MAYOR
CRAIG STOUGH

Regional Water Update
On Sept. 3, Toledo City Council unanimously approved a standard water sales contract. The contract incorporates the Regional Water Commission approved by Toledo voters last year. If accepted by the eight suburban communities and water systems currently purchasing water from Toledo, the contract and the Commission will be a step forward toward greater water safety, fairness, regional economic development and regional cooperation.
The city of Sylvania and the other seven purchasing water systems have 45 days, or until Oct. 18, to accept this contract to purchase Toledo water and be represented on the new Water Commission. Sylvania City Council has scheduled a tour of the Toledo Water Plant on Sept. 19 to review plant improvements and current plant operation. They will weigh the issue of a 40 year contract and the requirement to help pay Toledo’s water plant debt with no ownership of the plant at the end of the contract. The safety of a single water source and single water plant for Sylvania and 500,000 people in the Toledo area will also be a consideration.
Sylvania has studied four other water supply options in preparation for this decision: Build our own water intake and treatment plant on property and right-of-way acquired in southeast Michigan almost 20 years ago, connect to the Great Lakes Water Authority (Detroit), connect to the city of Monroe, Mich. or help develop the Michindoh Aquifer.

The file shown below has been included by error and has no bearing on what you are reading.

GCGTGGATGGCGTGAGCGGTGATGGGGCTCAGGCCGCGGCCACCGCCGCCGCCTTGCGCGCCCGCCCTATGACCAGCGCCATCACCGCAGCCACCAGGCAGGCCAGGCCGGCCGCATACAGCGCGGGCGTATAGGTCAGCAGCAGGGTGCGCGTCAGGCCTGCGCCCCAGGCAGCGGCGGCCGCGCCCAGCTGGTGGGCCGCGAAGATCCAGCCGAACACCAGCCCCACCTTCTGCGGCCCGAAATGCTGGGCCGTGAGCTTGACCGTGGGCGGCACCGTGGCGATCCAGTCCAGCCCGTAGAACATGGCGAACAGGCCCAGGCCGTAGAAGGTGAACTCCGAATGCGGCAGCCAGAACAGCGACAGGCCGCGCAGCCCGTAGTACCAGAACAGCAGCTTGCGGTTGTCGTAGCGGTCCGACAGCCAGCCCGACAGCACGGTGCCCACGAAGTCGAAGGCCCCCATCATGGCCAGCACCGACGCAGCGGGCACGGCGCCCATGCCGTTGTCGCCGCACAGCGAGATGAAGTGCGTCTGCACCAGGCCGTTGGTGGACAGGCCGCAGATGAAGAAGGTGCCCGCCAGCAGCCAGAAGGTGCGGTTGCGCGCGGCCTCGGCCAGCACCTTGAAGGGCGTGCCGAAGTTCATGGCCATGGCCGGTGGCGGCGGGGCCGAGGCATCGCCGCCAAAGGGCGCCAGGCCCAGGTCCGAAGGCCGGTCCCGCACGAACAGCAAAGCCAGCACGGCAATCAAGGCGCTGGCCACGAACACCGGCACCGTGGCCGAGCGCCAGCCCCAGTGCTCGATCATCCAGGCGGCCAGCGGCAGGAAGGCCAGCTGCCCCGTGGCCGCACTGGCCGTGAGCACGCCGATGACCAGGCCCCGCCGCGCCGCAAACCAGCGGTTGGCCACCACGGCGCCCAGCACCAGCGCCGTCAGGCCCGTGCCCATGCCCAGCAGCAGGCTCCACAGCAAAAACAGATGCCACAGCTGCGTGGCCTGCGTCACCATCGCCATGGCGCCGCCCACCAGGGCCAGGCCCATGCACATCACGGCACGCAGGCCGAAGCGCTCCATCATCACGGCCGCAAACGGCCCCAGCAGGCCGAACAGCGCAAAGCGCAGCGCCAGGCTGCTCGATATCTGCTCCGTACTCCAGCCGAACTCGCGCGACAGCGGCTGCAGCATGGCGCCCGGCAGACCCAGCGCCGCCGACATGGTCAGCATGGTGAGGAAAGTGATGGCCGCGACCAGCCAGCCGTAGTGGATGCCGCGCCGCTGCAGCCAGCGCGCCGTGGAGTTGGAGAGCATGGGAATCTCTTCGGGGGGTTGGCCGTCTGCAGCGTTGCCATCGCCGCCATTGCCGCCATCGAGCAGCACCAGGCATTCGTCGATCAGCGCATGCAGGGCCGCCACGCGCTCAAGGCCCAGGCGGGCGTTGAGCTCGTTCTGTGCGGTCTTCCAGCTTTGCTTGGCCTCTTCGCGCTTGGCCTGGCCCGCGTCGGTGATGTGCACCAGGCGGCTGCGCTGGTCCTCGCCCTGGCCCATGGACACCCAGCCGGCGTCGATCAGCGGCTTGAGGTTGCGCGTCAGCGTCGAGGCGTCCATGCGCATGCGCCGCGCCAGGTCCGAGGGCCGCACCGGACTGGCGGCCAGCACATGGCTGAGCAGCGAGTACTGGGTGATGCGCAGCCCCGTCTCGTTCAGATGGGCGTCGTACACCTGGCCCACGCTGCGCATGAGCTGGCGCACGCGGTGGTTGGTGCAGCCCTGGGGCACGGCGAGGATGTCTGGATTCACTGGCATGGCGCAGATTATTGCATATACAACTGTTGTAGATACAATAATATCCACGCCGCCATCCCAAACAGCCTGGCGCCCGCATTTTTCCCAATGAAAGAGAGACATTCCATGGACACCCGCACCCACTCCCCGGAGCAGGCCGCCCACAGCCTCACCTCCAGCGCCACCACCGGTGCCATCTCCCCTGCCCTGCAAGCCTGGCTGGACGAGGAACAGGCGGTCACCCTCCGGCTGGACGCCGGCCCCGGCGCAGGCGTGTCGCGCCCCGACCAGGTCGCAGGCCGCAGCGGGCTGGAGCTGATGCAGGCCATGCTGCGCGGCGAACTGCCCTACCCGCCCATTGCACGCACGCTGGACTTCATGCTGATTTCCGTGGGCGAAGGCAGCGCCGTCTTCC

All four options proved to be more expensive than the current Toledo contract offer, the first three quite a bit more and the Aquifer a little more All four options offer greater redundancy and safety, however, because they would be a second water source for Sylvania. Further, the Detroit system gets some water from Lake Huron, a second great lake, and the Michindoh Aquifer is also separate from Lake Erie. Maumee and Perrysburg have studied purchasing water from Bowling Green. Waterville left the Toledo system several years ago to purchase water from Bowling Green.
Planning and negotiation for a regional water agreement has been going on since I became mayor in 1996, when Sylvania refused to sign a contract with Toledo requiring us to pay Toledo one third of our income tax just for the privilege of buying Toledo water. In 1998, Lucas County proposed purchasing the Toledo water plant for regional use, but the plan was scuttled when Toledo demanded $1 Billion for the plant.
In 2008, Sylvania successfully negotiated a 20 year contract which reduced our 120 percent surcharge (which was being increased 10 percent annually) to 70 percent in exchange for sharing some income taxes with Toledo. Because the tax sharing formula was indexed to growth and inflation, taxes were shared for only a few years, but might again be required until the contract expires in 2028.
In 2014, the water crisis occurred, shutting off water to 500,000 residents, and water safety and dependability became a major issue. The water plant was politically managed and in poor and deteriorating condition. The entire region demanded improvement and the Ohio EPA required water safety improvements costing $500 Million, which are still under construction. Sylvania’s portion of those improvements is 3 percent or $15 Million based on our water flow.